Provincial policies will push Ontario’s gas and hydro bills higher in the coming years.
Ontario’s electricity customers have experienced near double-digit increases on their monthly bills over the last decade – a trend that will continue in the coming years. Now, it’s natural gas customers’ turn for double-digit bill increases.
The reason that bills for both electricity and natural gas customers are outpacing inflation – which remains well below 2% annually – is the same: provincial meddling in the energy sector. In some cases, households will pay more for one form of energy (gas) only to see that money used to lower their other energy bills (electricity).
Here we present a list of the current policies being considered or recently implemented that will increase energy costs – on both gas and hydro bills – for households across the province.
1. Cap and trade. Ontario’s cap and trade program will, according to the province’s early statements, increase home heating bills for natural gas customers by about $5 per month. For customers that also use gas for hot water heating, that figure will likely be an additional $2 higher per month. Add those costs together with the recent rate application by the gas utilities and customers will see their monthly bill increase by more than 10%. It’s worth pointing out that the province originally projected the Green Energy Act would only increase electricity bills by 1%. The peak electricity price has nearly doubled since that legislation was passed. The largest spending item from the money raised in the cap and trade auctions will be subsidies to electricity ratepayers.
2. Uneconomic expansion of the gas system. Queen’s Park has also called upon the Ontario Energy Board (OEB), the provincial energy regulator, to look for ways to expand the gas distribution grid to parts of the province, largely rural and northern communities, where it is currently uneconomic to do so. Current OEB guidelines prevent the utilities from charging current gas customers a premium to subsidize the expansion of the gas grid – something known as the “no harm” principle in regulatory circles. The province directed the OEB to encourage the gas utilities to come up with new plans that would work around the current, economic regulation that protects customers from paying more than the cost to service them. The two largest gas utilities – Enbridge and Union, which serve around 3.5 million customers in Ontario – want to add a levy to all existing gas customers to subsidize their expansion plans. The levy could increase monthly bills by as much as 7% per month.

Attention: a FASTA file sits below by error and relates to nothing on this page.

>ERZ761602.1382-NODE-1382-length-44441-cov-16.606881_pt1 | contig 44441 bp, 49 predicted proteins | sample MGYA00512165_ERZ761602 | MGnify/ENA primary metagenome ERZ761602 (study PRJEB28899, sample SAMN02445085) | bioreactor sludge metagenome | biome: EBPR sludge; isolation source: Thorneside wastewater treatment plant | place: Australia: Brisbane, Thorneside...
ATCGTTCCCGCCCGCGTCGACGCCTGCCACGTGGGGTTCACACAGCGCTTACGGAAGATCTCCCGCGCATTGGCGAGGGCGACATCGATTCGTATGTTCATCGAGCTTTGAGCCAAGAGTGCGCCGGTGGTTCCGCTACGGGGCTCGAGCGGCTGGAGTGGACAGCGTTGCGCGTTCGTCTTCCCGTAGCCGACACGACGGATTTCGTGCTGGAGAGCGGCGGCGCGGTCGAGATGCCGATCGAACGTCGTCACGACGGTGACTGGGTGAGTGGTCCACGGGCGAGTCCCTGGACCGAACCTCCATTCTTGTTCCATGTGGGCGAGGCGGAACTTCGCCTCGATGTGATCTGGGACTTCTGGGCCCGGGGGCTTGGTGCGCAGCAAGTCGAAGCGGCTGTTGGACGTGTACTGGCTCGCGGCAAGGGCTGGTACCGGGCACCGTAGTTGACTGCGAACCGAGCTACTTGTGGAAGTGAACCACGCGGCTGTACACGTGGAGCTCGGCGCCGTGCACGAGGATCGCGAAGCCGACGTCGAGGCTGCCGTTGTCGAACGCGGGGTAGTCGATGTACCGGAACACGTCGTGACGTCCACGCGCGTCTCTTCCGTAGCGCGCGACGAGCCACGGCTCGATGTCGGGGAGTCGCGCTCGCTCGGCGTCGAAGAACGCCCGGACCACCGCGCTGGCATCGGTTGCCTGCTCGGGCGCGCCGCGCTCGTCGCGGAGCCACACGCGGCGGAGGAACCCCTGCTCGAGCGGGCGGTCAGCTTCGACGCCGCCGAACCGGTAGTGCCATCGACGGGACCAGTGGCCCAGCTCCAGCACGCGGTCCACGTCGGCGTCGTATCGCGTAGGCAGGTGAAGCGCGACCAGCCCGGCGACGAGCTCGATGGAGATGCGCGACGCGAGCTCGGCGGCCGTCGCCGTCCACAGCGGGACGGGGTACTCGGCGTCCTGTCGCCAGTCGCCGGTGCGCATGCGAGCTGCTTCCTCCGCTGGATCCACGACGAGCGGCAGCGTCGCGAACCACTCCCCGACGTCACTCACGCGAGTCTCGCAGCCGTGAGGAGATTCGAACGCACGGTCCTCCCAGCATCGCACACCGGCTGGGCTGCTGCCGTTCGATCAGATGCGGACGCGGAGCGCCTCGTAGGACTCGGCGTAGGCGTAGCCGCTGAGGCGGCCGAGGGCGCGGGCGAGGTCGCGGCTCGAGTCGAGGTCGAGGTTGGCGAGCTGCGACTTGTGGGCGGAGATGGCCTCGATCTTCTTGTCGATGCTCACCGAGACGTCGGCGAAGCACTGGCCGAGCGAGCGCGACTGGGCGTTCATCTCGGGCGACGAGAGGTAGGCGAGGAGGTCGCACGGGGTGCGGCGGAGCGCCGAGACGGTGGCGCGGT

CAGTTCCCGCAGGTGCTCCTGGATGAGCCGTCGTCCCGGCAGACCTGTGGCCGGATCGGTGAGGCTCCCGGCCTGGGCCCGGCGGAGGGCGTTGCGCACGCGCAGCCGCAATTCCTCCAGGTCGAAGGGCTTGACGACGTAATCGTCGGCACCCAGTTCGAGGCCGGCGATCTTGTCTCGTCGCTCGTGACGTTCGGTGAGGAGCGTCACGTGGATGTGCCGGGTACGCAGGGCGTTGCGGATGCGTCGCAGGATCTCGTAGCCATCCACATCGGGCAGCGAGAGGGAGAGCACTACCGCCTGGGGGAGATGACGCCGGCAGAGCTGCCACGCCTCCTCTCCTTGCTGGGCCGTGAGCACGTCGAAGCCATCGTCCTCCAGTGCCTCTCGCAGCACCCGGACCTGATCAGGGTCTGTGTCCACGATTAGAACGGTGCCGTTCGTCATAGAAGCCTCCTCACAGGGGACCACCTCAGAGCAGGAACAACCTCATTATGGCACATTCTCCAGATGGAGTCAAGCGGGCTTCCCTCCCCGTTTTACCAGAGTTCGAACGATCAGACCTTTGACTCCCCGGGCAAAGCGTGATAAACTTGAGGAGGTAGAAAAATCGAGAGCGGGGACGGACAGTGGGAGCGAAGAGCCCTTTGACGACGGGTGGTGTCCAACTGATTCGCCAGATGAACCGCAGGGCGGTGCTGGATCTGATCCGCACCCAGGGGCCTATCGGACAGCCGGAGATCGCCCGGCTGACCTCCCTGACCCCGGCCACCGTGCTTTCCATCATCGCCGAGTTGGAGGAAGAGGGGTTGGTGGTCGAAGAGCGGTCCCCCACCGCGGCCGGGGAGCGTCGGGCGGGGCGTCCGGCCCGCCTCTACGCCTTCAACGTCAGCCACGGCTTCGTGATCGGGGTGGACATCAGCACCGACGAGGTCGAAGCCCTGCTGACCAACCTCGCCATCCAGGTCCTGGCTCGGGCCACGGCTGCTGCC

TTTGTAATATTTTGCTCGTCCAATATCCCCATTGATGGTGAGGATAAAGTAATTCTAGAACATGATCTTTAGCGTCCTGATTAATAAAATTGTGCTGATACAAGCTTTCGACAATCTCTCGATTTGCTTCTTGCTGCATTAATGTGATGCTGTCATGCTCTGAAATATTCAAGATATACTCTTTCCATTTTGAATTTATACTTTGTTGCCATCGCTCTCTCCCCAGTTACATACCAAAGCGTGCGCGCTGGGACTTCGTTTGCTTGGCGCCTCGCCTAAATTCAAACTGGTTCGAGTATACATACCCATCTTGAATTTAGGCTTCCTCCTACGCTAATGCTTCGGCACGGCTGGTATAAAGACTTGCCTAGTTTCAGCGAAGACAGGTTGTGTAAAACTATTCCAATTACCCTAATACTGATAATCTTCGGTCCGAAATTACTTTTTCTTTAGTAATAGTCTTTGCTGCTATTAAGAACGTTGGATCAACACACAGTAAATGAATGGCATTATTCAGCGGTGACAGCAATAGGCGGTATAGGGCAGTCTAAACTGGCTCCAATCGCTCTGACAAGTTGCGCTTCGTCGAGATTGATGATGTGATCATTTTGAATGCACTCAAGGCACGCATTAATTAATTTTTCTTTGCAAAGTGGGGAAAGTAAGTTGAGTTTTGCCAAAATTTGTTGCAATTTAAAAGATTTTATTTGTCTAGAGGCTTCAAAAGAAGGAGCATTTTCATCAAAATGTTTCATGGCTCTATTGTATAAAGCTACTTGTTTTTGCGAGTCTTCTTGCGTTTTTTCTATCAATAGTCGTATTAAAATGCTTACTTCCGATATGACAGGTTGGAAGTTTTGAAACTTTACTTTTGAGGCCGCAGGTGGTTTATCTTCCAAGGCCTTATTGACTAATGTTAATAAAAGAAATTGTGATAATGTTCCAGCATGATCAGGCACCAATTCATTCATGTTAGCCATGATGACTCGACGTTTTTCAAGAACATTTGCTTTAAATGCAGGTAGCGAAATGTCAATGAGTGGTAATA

3. Natural gas conservation programs in the millions. The OEB recently approved conservation programs for the two largest gas utilities in Ontario – Union and Enbridge – totalling nearly $700 million between 2015 and 2020. The typical impact on a residential customer’s bill will be around $2 per month for both utilities.
4. Electricity conservation programs in the billions. The province is also planning on spending $2.6 billion on electricity conservation programs in the coming years. That spending comes at a time when Ontario’s demand for electricity is dropping, as it has done over the last decade, and the province continues to dump an increasing amount of power in neighbouring jurisdictions such as New York at below cost prices. Ontario ratepayers are on the hook for the difference between what it costs to generate that power and what its worth on export markets.
5. Using hydro customers to fund social programs. More than a decade of increasing power prices has led to many Ontario households struggling to pay their monthly hydro bill. As a result, the province launched the Ontario Electricity Support Program (OESP) at that start of 2016, which offers a rebate on hydro bills for low-income households. That rebate is paid for by other electricity customers.
6. Nuclear’s big price tag. The provincially owned Ontario Power Generation (OPG), which owns and operates the nuclear and hydro assets of the old Ontario Hydro, recently asked the OEB for a near 70% increase in the amount it is paid for its nuclear generation over the next five years. The biggest contributor to the increase is the crown corporation’s decision to refurbish the four reactors at the Darlington nuclear plant. The province, rather than have a transparent public hearing on whether nuclear refurbishment is the most economic option, has legislated that the refurbishment go ahead – ensuring that the OEB can’t perform an extensive cost-benefit analysis. Considering nuclear power’s long history of cost overruns, the impact on ratepayers could be felt for decades.
7. More renewable energy supply. The province continues to sign high-priced contracts for renewable energy that isn’t needed. In 2016 alone, Ontario announced plans to add an additional 1385 MW of new generation capacity. While the province says these new contracts have a lower price tag than previous renewable energy deals, the power simply isn’t needed. OPG, for example, now “spills” power – a process where it lets water flow through its dams without generating electricity – in an attempt to control Ontario’s significant power surplus. The company’s “spilled” power grown by more than 80 percent in the last three years and would have powered 330,000 homes in 2015.
Brady Yauch is an economist and Executive Director of the Consumer Policy Institute (CPI). You can reach Brady by email at: bradyyauch (at) consumerpolicyinstitute.org or by phone at (416) 964-9223 ext 236